10. Both the deputy judge and the Court of Appeal thought that the district judge's decision was wrong. The cause of action did not arise after the bankruptcy order but in the same instant as the bankruptcy order. The Court of Appeal distinguished between "the Ord v Upton world", which they thought was the real world, and "the artificial world" created by the district judge's order. As between the parties to a judicial decision, however, it does not matter whether the decision is right or wrong. As I observed in Crown Estates Commissioners v Dorset County Council [1990] Ch 297, 305 res judicata (or to give it its full name estoppel per rem judicatam) is a form of estoppel which gives effect to the policy of the law that the parties to a judicial decision should not afterwards be allowed to re-litigate the same question, even though the decision may be wrong. If it is wrong, it must be challenged by appeal or not at all. As between themselves, the parties are bound by the decision, and may neither re-litigate the same cause of action nor re-open any issue which was an essential part of the decision. The doctrine comes into its own only when the decision is wrong; if it is right, it merely serves to save time and costs.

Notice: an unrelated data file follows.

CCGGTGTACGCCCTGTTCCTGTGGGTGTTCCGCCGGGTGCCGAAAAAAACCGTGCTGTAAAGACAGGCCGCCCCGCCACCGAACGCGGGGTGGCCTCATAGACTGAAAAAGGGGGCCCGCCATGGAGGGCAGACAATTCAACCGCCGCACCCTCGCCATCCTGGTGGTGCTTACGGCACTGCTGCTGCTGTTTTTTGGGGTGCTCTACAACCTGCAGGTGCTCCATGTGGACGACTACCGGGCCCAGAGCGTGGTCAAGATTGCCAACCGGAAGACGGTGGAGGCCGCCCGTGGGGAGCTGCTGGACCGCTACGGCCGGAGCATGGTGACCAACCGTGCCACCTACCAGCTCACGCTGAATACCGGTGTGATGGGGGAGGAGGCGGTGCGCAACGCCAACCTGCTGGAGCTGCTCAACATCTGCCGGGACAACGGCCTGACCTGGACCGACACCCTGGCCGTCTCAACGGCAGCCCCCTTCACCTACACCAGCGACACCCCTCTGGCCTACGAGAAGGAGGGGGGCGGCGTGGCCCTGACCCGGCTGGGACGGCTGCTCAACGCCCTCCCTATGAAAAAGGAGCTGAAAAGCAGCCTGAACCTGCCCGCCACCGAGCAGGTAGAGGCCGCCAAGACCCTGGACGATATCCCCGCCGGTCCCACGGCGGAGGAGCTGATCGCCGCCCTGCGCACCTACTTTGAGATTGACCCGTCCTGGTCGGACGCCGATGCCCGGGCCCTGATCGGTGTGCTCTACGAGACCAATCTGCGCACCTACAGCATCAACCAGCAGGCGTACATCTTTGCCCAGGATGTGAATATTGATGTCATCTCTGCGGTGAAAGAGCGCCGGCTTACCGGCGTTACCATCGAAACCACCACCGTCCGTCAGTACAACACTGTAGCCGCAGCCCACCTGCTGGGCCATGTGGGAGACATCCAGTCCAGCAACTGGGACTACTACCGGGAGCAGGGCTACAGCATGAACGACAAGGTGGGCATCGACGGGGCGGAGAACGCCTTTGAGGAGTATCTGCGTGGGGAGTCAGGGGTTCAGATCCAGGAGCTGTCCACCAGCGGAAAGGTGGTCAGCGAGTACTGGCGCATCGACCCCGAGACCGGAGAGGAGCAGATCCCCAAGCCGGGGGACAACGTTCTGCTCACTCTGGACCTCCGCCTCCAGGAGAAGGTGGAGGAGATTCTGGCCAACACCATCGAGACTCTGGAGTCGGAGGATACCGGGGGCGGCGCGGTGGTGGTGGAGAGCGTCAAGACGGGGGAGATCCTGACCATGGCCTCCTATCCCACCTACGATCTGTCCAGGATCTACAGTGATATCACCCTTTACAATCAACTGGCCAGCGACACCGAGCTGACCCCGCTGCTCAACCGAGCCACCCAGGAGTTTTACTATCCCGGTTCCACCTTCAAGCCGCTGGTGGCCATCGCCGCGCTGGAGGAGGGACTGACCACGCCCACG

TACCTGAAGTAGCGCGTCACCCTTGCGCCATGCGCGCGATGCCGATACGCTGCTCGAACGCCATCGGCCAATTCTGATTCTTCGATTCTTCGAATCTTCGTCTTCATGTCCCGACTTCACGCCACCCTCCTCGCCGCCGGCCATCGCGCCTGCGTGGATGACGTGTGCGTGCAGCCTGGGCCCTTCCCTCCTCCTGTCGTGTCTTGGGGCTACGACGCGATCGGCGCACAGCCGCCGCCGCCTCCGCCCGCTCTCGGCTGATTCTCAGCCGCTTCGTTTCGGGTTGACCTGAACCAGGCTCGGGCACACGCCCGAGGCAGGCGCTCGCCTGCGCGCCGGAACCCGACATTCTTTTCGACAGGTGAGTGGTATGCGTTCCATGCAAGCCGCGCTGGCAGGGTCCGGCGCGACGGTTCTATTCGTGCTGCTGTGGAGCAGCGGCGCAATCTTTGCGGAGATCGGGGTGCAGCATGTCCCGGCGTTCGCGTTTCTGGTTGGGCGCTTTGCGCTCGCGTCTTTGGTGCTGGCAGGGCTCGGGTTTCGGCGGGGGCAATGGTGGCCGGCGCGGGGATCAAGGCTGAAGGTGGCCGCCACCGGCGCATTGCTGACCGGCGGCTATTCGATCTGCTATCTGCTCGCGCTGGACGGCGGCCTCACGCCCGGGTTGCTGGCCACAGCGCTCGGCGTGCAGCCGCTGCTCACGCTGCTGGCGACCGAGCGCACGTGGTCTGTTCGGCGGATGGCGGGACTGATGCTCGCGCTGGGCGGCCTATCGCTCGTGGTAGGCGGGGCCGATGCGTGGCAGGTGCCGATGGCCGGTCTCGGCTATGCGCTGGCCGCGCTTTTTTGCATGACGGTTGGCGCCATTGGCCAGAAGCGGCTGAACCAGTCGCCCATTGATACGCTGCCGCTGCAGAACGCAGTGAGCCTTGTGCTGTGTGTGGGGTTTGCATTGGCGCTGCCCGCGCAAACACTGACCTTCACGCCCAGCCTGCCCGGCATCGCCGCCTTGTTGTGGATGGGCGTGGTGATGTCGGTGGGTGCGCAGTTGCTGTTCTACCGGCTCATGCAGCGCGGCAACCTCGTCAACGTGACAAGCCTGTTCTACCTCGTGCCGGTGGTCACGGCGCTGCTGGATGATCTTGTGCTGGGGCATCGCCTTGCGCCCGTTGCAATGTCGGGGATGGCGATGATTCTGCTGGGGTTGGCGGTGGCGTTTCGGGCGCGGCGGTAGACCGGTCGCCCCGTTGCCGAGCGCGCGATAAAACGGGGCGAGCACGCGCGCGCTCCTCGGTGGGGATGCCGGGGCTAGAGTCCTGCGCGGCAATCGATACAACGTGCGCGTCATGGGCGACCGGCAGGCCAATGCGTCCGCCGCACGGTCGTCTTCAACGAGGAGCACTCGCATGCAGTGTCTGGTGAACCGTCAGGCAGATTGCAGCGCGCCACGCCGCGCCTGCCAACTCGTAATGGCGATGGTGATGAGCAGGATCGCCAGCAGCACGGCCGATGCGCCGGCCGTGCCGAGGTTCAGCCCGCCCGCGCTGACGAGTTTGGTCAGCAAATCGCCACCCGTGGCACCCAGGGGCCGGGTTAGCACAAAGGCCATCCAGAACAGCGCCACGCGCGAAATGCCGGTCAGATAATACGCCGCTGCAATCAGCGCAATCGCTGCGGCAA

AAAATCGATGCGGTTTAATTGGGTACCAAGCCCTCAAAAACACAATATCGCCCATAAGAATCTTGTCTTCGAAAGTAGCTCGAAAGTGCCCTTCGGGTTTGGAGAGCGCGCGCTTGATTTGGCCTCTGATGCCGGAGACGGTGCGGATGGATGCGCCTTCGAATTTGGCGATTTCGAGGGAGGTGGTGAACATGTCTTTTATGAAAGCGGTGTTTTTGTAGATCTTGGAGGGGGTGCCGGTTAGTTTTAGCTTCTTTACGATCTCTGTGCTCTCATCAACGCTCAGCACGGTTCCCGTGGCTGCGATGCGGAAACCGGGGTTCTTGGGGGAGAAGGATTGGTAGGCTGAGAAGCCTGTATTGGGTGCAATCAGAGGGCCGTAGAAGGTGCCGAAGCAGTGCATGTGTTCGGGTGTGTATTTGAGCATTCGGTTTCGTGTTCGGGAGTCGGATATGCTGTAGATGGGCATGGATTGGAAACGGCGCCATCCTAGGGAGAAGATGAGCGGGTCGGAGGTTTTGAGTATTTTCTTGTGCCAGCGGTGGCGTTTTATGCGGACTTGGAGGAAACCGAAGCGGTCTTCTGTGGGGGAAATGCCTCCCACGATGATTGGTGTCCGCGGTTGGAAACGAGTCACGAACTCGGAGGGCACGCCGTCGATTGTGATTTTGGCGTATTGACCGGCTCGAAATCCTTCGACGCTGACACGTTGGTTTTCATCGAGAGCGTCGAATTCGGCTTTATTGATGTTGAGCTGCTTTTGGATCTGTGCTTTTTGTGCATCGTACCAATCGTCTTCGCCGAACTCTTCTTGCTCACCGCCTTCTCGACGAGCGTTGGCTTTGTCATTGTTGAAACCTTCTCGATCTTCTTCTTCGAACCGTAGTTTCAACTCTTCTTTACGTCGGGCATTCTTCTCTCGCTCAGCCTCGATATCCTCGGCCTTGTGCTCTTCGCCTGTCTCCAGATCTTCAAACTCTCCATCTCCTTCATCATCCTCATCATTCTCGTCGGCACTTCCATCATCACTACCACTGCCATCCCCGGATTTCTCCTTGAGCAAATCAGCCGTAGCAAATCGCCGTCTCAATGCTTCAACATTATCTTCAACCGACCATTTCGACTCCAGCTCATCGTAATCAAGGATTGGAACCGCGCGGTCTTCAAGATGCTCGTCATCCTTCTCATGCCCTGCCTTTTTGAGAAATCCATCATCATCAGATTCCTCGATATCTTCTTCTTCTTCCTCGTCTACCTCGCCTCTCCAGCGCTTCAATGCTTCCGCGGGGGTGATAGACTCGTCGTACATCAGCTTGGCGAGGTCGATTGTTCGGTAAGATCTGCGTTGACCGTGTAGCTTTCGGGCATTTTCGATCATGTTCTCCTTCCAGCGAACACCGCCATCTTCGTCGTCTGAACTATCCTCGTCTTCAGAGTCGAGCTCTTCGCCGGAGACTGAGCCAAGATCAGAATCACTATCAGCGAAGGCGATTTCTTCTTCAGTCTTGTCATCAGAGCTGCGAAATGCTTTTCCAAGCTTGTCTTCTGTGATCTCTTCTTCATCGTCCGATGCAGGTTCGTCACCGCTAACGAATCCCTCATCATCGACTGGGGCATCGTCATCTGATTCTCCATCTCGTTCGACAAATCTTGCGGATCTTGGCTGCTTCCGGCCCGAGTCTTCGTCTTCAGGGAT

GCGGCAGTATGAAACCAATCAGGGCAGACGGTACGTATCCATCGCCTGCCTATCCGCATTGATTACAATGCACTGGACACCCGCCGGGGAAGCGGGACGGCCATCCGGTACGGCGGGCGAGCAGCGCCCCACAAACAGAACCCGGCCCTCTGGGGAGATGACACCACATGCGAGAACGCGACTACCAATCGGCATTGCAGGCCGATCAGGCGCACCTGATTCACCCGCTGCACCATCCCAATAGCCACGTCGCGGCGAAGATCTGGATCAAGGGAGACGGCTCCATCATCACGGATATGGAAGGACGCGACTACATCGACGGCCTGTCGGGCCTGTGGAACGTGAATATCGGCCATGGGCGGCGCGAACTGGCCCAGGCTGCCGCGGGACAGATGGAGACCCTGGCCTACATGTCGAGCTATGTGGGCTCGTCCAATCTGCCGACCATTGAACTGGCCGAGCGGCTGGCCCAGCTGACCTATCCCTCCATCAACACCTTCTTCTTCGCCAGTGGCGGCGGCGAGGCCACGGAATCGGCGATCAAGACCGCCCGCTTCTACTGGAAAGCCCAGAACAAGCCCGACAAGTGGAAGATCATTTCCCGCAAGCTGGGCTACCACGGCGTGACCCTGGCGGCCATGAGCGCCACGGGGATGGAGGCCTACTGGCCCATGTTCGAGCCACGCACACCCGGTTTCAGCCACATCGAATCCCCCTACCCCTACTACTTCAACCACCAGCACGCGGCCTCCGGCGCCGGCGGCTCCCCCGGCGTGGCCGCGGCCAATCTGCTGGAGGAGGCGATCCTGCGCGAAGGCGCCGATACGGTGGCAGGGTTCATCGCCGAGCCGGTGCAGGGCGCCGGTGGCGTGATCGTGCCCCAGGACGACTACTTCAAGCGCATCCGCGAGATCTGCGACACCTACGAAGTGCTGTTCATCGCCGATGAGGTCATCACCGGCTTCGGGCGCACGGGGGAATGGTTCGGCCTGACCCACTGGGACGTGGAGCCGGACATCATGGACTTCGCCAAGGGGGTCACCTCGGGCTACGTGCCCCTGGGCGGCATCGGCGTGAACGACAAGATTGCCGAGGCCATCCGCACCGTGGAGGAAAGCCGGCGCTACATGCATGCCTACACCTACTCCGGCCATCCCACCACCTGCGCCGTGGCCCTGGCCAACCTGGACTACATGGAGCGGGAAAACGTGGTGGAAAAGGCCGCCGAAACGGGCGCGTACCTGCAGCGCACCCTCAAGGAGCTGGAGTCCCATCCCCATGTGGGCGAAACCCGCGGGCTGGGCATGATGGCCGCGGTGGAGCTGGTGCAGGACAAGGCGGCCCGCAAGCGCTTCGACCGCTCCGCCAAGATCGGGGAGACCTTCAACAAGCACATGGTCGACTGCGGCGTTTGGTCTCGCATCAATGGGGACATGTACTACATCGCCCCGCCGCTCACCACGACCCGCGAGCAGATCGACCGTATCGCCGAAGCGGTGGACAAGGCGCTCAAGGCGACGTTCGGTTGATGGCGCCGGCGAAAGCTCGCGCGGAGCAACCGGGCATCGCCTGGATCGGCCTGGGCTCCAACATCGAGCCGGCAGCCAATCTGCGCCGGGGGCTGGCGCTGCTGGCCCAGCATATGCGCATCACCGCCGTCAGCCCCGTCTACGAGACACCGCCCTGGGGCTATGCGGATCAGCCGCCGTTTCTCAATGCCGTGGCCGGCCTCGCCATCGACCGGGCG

11. The district judge's order, therefore, bound the trustee and through him the creditors. As between Ms Mulkerrins and the creditors, her claim against PwC and its proceeds belonged to her and did not form part of the bankrupt estate available to them. The Court of Appeal, with respect, overlooked the fact that, whatever world PwC inhabited, the trustee and the creditors lived in the world created by the district judge's order.